Fundamental nanoscale surface strategies for robustly controlling heterogeneous nucleation of calcium carbonate†
Tuning heterogeneous nucleation of CaCO3 could enable new bio-mimic structures and address inorganic fouling in desalination and petroleum industries. However, few fundamental principles exist to guide surface modification for controlling this complex nucleation process. Additionally, industrial applications often require high stability for harsh operational conditions and nanoscale thickness for low heat transfer resistance. Such robust nanoscale coating materials have not yet been reported, motivating the current study of durable ultrathin (≤100 nm) organic covalent networks synthesized by initiated chemical vapor deposition (iCVD). The low surface energy of the iCVD films results in a high energy barrier for CaCO3 heterogeneous nucleation, leading to slow kinetics with extended induction periods. We also found the dominant role of electrochemical oxidation on Cu/Ni surfaces in affecting heterogeneous nucleation of CaCO3 in a hot aqueous environment. With excellent stability and passivation capability, our iCVD coatings effectively inhibit corrosion-induced heterogeneous nucleation, thus reducing the amount of CaCO3 fouling by up to 14 times at 110 °C.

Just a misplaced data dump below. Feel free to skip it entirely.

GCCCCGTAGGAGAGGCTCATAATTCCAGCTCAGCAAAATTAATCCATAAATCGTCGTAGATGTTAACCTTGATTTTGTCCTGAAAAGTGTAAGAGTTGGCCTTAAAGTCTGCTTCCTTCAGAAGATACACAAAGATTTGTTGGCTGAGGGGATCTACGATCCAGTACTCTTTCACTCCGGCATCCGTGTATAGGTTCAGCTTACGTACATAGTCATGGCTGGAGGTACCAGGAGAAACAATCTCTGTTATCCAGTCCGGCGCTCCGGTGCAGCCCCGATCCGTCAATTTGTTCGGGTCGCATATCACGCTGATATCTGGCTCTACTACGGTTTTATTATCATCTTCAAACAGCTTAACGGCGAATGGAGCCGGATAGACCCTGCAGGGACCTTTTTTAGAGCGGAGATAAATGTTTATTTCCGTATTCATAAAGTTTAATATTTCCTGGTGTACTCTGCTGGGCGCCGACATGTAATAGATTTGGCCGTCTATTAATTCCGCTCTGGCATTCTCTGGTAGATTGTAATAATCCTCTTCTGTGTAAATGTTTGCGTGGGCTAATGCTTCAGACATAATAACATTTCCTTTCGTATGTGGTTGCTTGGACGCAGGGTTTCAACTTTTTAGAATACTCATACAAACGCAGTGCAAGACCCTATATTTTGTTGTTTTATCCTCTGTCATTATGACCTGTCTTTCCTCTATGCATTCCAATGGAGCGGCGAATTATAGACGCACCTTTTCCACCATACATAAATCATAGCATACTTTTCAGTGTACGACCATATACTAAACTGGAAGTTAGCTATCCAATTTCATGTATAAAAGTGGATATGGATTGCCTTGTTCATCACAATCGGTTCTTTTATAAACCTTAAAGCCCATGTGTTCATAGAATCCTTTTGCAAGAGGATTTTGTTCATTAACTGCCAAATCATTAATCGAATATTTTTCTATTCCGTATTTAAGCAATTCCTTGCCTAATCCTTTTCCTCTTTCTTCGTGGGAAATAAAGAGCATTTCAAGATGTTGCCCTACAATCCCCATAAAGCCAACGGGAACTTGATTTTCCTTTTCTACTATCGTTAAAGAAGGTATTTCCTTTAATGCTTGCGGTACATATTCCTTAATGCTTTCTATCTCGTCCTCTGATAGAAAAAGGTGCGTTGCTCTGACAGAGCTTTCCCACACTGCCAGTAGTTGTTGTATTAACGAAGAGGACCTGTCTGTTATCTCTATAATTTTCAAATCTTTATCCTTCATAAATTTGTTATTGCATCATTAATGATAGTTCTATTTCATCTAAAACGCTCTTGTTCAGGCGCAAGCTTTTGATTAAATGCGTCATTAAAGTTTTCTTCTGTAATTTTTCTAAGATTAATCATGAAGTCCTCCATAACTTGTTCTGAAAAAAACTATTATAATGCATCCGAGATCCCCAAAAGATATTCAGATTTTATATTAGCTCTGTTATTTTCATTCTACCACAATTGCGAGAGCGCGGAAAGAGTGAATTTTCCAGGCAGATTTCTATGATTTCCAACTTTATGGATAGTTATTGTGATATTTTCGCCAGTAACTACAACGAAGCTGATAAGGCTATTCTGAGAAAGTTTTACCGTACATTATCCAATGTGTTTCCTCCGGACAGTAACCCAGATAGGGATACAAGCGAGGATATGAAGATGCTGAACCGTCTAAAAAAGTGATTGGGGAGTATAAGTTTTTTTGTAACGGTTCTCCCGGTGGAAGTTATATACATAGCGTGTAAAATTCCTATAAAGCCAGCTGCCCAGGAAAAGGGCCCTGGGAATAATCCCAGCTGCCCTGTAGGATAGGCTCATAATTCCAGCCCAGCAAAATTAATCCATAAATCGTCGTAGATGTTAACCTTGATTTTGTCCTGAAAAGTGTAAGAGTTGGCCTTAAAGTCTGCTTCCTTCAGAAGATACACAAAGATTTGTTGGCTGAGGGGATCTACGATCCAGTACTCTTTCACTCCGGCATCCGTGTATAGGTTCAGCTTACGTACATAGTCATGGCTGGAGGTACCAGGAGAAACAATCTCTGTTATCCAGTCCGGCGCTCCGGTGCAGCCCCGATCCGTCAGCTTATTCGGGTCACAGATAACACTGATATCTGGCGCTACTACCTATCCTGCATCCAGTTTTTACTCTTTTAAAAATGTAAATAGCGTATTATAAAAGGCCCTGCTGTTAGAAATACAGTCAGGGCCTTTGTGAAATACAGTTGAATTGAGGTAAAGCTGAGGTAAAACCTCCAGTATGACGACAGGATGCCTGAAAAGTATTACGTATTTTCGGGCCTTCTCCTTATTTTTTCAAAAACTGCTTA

- This article is part of the themed collection: Recent Open Access Articles